(Soundbite of song, "Til I Hear You Sing")

Mr. KARIMLOO: (As the Phantom) (Singing) And weeks pass and months pass seasons fly, still you don't walk through the door and...

LUNDEN: Andrew Lloyd Webber says he has poured himself into every note.

Mr. WEBBER: And I think "Til I Hear You Sing" is probably as strong a song as I've ever done. And I think it's a stronger song than "The Music of the Night." I actually think that the score, overall, for me, goes a lot further than the original Phantom.

(Soundbite of song, "Til I Hear You Sing")

Mr. KARIMLOO: (As the Phantom) (Singing) I always feel no more than halfway real till I hear you sing once more.

LUNDEN: Director Jack O'Brien says the evocative turn-of-the-century Coney Island setting provides a perfect backdrop for the new melodrama.

(Soundbite of musical, "Love Never Dies")

Ms. SUMMER STRALLEN (Actor, Singer): (As Meg Giry) (Singing) I took a little trip to Coney Island.

Mr. O'BRIEN: It was phenomenal and it was Sodom by the Sea, and it was permissive and it was a fertile ground for criminality. It was all of the best and worst early nascent hot stuff in America, rolled up in one area. And what a great playground for the Phantom to come to.

(Soundbite of song, "Bathing Beauty")

Ms. LIZ ROBERTSON (Actor; Singer): (Singing) Bathing beauty on a beach, bathing beauty, hey, hello.

Ms. STRALLEN: (Singing) Bathing beauty on a beach, bathing beauty, hey, hello.

Ms. NIAMH PERRY (Actor; Singer): (Singing) Bathing beauty on a beach, bathing beauty, hey, hello.

LUNDEN: Still, it's the rekindled romance between the Phantom and Christine that drives the new show. Sierra Boggess played Christine in the Las Vegas production of "Phantom" and plays her in the sequel. She says the characters have matured in the new show.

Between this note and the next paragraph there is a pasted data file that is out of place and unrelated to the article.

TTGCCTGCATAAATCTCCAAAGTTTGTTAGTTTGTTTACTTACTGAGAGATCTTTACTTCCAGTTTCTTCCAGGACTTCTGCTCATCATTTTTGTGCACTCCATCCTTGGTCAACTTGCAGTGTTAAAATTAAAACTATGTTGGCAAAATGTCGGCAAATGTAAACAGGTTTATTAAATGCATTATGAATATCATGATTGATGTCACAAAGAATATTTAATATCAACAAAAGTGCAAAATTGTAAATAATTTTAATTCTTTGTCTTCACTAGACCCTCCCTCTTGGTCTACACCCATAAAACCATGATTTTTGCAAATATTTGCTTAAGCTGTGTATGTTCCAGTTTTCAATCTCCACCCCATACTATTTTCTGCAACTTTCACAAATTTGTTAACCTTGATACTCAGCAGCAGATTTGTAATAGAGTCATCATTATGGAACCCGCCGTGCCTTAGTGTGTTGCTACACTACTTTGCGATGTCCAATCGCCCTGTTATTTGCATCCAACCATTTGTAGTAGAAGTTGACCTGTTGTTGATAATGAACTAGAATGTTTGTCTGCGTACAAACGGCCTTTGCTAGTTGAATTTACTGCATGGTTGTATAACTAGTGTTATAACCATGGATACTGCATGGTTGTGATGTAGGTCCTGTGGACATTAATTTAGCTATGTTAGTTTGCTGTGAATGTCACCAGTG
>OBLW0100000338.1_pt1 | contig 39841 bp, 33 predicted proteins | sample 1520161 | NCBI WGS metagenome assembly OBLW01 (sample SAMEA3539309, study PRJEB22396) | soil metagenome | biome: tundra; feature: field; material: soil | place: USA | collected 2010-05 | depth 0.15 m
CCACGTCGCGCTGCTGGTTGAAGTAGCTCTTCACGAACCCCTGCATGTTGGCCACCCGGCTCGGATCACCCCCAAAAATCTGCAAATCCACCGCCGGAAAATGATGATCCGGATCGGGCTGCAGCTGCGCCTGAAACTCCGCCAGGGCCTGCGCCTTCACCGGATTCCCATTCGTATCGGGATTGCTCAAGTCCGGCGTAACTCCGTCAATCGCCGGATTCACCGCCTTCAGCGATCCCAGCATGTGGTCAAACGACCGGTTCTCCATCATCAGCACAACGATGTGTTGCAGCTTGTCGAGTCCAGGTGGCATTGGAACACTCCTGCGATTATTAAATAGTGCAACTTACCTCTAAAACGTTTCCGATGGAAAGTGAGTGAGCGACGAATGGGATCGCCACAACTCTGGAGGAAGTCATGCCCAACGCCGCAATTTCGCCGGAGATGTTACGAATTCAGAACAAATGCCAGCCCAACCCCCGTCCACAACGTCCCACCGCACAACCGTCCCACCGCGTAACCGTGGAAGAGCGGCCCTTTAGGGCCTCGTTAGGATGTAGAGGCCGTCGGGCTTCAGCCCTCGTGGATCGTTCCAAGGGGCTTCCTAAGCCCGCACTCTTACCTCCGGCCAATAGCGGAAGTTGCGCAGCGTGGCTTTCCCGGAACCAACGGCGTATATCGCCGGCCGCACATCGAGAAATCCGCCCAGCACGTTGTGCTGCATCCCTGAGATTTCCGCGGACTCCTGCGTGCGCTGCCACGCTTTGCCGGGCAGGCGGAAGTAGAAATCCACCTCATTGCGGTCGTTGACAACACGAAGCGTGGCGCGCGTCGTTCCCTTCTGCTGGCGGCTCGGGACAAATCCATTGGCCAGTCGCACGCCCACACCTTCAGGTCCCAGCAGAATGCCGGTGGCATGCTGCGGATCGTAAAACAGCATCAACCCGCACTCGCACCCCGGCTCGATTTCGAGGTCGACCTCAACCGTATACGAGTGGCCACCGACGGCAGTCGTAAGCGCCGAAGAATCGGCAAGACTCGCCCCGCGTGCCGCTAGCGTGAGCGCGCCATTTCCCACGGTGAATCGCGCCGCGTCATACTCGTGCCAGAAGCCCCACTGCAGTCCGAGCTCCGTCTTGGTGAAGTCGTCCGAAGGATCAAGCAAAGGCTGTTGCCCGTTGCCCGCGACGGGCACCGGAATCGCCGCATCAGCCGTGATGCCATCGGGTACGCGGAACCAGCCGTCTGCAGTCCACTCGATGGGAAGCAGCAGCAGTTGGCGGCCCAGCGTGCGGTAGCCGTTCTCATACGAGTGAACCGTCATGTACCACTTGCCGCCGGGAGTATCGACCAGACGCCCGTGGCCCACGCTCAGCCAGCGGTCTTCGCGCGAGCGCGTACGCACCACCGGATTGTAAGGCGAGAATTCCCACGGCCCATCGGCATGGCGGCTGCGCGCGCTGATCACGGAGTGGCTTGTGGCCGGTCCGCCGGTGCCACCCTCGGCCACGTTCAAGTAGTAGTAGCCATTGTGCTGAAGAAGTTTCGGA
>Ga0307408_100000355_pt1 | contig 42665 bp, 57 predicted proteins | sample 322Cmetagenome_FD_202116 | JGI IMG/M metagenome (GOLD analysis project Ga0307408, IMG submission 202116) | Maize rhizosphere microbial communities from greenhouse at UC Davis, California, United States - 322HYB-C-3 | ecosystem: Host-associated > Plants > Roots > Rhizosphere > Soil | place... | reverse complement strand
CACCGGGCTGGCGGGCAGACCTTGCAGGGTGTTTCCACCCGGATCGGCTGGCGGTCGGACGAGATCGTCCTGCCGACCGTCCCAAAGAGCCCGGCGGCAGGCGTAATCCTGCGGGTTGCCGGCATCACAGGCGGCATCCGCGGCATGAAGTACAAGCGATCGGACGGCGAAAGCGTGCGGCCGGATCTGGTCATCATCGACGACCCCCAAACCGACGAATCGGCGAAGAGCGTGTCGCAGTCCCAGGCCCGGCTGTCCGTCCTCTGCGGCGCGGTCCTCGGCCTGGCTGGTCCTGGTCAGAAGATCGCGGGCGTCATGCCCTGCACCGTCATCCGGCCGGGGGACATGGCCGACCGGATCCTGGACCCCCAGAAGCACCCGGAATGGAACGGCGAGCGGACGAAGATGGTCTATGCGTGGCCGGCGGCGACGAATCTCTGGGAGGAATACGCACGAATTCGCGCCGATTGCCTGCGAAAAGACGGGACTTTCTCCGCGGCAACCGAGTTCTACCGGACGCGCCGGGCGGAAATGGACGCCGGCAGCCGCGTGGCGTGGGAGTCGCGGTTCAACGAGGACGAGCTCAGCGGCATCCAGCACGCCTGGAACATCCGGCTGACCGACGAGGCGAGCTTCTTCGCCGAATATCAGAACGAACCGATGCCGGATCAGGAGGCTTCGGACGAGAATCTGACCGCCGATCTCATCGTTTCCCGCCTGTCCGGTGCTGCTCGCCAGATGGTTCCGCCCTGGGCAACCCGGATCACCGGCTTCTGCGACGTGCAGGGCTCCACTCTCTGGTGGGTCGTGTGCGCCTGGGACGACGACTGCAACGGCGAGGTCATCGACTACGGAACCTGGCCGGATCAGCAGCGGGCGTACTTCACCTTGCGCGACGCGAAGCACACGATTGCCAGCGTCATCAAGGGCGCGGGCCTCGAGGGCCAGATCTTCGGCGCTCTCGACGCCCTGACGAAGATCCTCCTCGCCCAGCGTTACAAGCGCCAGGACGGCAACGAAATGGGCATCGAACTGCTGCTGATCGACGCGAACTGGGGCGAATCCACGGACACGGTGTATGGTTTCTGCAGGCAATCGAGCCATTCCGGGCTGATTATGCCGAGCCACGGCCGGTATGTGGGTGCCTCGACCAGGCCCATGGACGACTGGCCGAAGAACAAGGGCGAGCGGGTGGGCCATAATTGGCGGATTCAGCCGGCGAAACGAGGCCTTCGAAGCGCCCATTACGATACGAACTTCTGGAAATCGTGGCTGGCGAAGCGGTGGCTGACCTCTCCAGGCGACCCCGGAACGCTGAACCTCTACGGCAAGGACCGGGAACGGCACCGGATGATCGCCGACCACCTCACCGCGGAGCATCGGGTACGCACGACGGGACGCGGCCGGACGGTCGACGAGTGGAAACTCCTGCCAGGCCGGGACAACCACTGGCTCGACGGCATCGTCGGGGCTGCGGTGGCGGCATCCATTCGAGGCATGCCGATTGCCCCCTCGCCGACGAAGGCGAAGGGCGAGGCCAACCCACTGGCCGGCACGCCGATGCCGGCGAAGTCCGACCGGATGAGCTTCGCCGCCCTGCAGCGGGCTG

Ms. SIERRA BOGGESS (Actor; Singer): This is high romance, but more grown up. It's not fantasy anymore. She's not singing on the rooftop to this beautiful man in a tuxedo, you know? It's sort of damaged love.

(Soundbite of song, "Love Never Dies")

Ms. BOGGESS: (Singing) Love never dies, love never dies and (unintelligible).

LUNDEN: Jack O'Brien says that at this point in Lord Andrew Lloyd Webber's career, he's already more than proven himself - but in many ways, "Love Never Dies" is the riskiest thing he's ever done.

Mr. O'BRIEN: It's like a late, great romantic work that he is trying to deal with himself, his own self-knowledge, his own ghosts, his own past. I mean, you cannot not see him in the pigment of this piece, because he's back there behind his own musical mask, pulling the strings and hoping for, I think, acceptance.

LUNDEN: "Love Never Dies" opens tonight at the Adelphi Theater in London. It opens on Broadway in November and in Australia next year.

For NPR News, I'm Jeff Lunden in London.

(Soundbite of music)

MONTAGNE: Andrew Lloyd Webber tells Jeff Lunden why he didn't want to quote from his own hit in the sequel to "The Phantom." You can hear that and the title song, beginning to end, at

This is MORNING EDITION from NPR News. I'm Renee Montagne.